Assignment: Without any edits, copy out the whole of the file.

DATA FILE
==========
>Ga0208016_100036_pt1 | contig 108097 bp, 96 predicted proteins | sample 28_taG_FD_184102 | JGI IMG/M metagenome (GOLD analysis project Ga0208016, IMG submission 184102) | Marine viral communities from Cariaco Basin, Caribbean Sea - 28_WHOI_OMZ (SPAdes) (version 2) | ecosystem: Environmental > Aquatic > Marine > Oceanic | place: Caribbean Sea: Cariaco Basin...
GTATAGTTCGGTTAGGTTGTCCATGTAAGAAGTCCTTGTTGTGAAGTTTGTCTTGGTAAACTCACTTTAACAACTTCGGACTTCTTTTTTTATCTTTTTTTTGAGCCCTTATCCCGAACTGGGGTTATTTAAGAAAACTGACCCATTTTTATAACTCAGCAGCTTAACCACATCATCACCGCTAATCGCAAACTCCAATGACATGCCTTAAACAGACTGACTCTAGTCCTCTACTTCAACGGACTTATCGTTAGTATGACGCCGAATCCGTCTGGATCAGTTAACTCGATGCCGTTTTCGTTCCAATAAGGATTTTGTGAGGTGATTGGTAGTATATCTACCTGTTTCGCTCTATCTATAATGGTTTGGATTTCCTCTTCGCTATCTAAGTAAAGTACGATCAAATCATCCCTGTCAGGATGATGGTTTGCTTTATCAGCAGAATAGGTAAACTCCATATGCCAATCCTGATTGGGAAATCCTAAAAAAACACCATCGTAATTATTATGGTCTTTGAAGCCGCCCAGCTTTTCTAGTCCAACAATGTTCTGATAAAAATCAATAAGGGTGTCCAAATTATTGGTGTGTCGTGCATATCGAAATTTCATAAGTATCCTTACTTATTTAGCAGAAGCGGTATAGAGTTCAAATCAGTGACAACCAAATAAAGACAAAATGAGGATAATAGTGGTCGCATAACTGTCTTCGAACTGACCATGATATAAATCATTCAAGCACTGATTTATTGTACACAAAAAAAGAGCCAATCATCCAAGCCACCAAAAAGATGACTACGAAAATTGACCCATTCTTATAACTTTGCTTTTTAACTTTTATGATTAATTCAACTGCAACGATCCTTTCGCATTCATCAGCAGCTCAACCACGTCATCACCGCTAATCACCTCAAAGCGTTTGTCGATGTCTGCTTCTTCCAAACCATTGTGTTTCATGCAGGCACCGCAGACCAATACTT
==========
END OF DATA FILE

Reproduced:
>Ga0208016_100036_pt1 | contig 108097 bp, 96 predicted proteins | sample 28_taG_FD_184102 | JGI IMG/M metagenome (GOLD analysis project Ga0208016, IMG submission 184102) | Marine viral communities from Cariaco Basin, Caribbean Sea - 28_WHOI_OMZ (SPAdes) (version 2) | ecosystem: Environmental > Aquatic > Marine > Oceanic | place: Caribbean Sea: Cariaco Basin...
GTATAGTTCGGTTAGGTTGTCCATGTAAGAAGTCCTTGTTGTGAAGTTTGTCTTGGTAAACTCACTTTAACAACTTCGGACTTCTTTTTTTATCTTTTTTTTGAGCCCTTATCCCGAACTGGGGTTATTTAAGAAAACTGACCCATTTTTATAACTCAGCAGCTTAACCACATCATCACCGCTAATCGCAAACTCCAATGACATGCCTTAAACAGACTGACTCTAGTCCTCTACTTCAACGGACTTATCGTTAGTATGACGCCGAATCCGTCTGGATCAGTTAACTCGATGCCGTTTTCGTTCCAATAAGGATTTTGTGAGGTGATTGGTAGTATATCTACCTGTTTCGCTCTATCTATAATGGTTTGGATTTCCTCTTCGCTATCTAAGTAAAGTACGATCAAATCATCCCTGTCAGGATGATGGTTTGCTTTATCAGCAGAATAGGTAAACTCCATATGCCAATCCTGATTGGGAAATCCTAAAAAAACACCATCGTAATTATTATGGTCTTTGAAGCCGCCCAGCTTTTCTAGTCCAACAATGTTCTGATAAAAATCAATAAGGGTGTCCAAATTATTGGTGTGTCGTGCATATCGAAATTTCATAAGTATCCTTACTTATTTAGCAGAAGCGGTATAGAGTTCAAATCAGTGACAACCAAATAAAGACAAAATGAGGATAATAGTGGTCGCATAACTGTCTTCGAACTGACCATGATATAAATCATTCAAGCACTGATTTATTGTACACAAAAAAAGAGCCAATCATCCAAGCCACCAAAAAGATGACTACGAAAATTGACCCATTCTTATAACTTTGCTTTTTAACTTTTATGATTAATTCAACTGCAACGATCCTTTCGCATTCATCAGCAGCTCAACCACGTCATCACCGCTAATCACCTCAAAGCGTTTGTCGATGTCTGCTTCTTCCAAACCATTGTGTTTCATGCAGGCACCGCAGACCAATACTT